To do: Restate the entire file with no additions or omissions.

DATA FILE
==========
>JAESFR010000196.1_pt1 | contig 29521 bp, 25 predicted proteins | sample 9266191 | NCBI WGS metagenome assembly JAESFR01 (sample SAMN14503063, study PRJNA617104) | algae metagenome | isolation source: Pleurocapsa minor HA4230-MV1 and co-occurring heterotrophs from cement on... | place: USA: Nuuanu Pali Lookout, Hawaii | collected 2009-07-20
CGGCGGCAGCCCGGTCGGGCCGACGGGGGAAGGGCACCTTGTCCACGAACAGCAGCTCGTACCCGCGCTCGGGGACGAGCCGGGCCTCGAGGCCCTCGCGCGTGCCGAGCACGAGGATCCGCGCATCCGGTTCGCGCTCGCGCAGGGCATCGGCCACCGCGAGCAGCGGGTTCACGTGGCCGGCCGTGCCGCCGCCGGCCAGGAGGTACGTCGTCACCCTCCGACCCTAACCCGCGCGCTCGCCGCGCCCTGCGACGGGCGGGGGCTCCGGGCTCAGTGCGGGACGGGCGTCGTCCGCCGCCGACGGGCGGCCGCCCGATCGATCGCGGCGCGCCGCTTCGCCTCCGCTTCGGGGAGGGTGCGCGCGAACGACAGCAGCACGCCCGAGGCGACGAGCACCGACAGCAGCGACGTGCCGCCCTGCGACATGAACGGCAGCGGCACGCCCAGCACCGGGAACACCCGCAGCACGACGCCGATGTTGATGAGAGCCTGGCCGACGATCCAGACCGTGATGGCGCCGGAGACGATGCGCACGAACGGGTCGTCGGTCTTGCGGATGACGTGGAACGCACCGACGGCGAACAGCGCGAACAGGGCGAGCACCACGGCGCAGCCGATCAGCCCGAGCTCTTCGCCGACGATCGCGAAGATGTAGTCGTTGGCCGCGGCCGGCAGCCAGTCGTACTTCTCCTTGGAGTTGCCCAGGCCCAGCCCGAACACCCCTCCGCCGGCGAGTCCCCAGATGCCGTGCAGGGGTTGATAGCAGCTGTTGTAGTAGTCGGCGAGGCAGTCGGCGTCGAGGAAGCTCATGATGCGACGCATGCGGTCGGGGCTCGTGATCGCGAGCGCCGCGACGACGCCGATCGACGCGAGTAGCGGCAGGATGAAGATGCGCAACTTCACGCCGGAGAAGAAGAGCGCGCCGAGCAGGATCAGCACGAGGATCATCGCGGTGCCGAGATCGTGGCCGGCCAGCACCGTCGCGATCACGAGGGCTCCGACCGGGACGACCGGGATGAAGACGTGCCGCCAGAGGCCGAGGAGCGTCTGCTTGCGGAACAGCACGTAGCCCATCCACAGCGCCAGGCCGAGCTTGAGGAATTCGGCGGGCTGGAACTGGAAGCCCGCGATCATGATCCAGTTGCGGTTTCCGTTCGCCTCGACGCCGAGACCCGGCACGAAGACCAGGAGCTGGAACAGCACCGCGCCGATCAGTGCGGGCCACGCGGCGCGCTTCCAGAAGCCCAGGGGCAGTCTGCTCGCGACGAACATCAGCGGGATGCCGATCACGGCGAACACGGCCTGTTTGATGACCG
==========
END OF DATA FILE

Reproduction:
>JAESFR010000196.1_pt1 | contig 29521 bp, 25 predicted proteins | sample 9266191 | NCBI WGS metagenome assembly JAESFR01 (sample SAMN14503063, study PRJNA617104) | algae metagenome | isolation source: Pleurocapsa minor HA4230-MV1 and co-occurring heterotrophs from cement on... | place: USA: Nuuanu Pali Lookout, Hawaii | collected 2009-07-20
CGGCGGCAGCCCGGTCGGGCCGACGGGGGAAGGGCACCTTGTCCACGAACAGCAGCTCGTACCCGCGCTCGGGGACGAGCCGGGCCTCGAGGCCCTCGCGCGTGCCGAGCACGAGGATCCGCGCATCCGGTTCGCGCTCGCGCAGGGCATCGGCCACCGCGAGCAGCGGGTTCACGTGGCCGGCCGTGCCGCCGCCGGCCAGGAGGTACGTCGTCACCCTCCGACCCTAACCCGCGCGCTCGCCGCGCCCTGCGACGGGCGGGGGCTCCGGGCTCAGTGCGGGACGGGCGTCGTCCGCCGCCGACGGGCGGCCGCCCGATCGATCGCGGCGCGCCGCTTCGCCTCCGCTTCGGGGAGGGTGCGCGCGAACGACAGCAGCACGCCCGAGGCGACGAGCACCGACAGCAGCGACGTGCCGCCCTGCGACATGAACGGCAGCGGCACGCCCAGCACCGGGAACACCCGCAGCACGACGCCGATGTTGATGAGAGCCTGGCCGACGATCCAGACCGTGATGGCGCCGGAGACGATGCGCACGAACGGGTCGTCGGTCTTGCGGATGACGTGGAACGCACCGACGGCGAACAGCGCGAACAGGGCGAGCACCACGGCGCAGCCGATCAGCCCGAGCTCTTCGCCGACGATCGCGAAGATGTAGTCGTTGGCCGCGGCCGGCAGCCAGTCGTACTTCTCCTTGGAGTTGCCCAGGCCCAGCCCGAACACCCCTCCGCCGGCGAGTCCCCAGATGCCGTGCAGGGGTTGATAGCAGCTGTTGTAGTAGTCGGCGAGGCAGTCGGCGTCGAGGAAGCTCATGATGCGACGCATGCGGTCGGGGCTCGTGATCGCGAGCGCCGCGACGACGCCGATCGACGCGAGTAGCGGCAGGATGAAGATGCGCAACTTCACGCCGGAGAAGAAGAGCGCGCCGAGCAGGATCAGCACGAGGATCATCGCGGTGCCGAGATCGTGGCCGGCCAGCACCGTCGCGATCACGAGGGCTCCGACCGGGACGACCGGGATGAAGACGTGCCGCCAGAGGCCGAGGAGCGTCTGCTTGCGGAACAGCACGTAGCCCATCCACAGCGCCAGGCCGAGCTTGAGGAATTCGGCGGGCTGGAACTGGAAGCCCGCGATCATGATCCAGTTGCGGTTTCCGTTCGCCTCGACGCCGAGACCCGGCACGAAGACCAGGAGCTGGAACAGCACCGCGCCGATCAGTGCGGGCCACGCGGCGCGCTTCCAGAAGCCCAGGGGCAGTCTGCTCGCGACGAACATCAGCGGGATGCCGATCACGGCGAACACGGCCTGTTTGATGACCG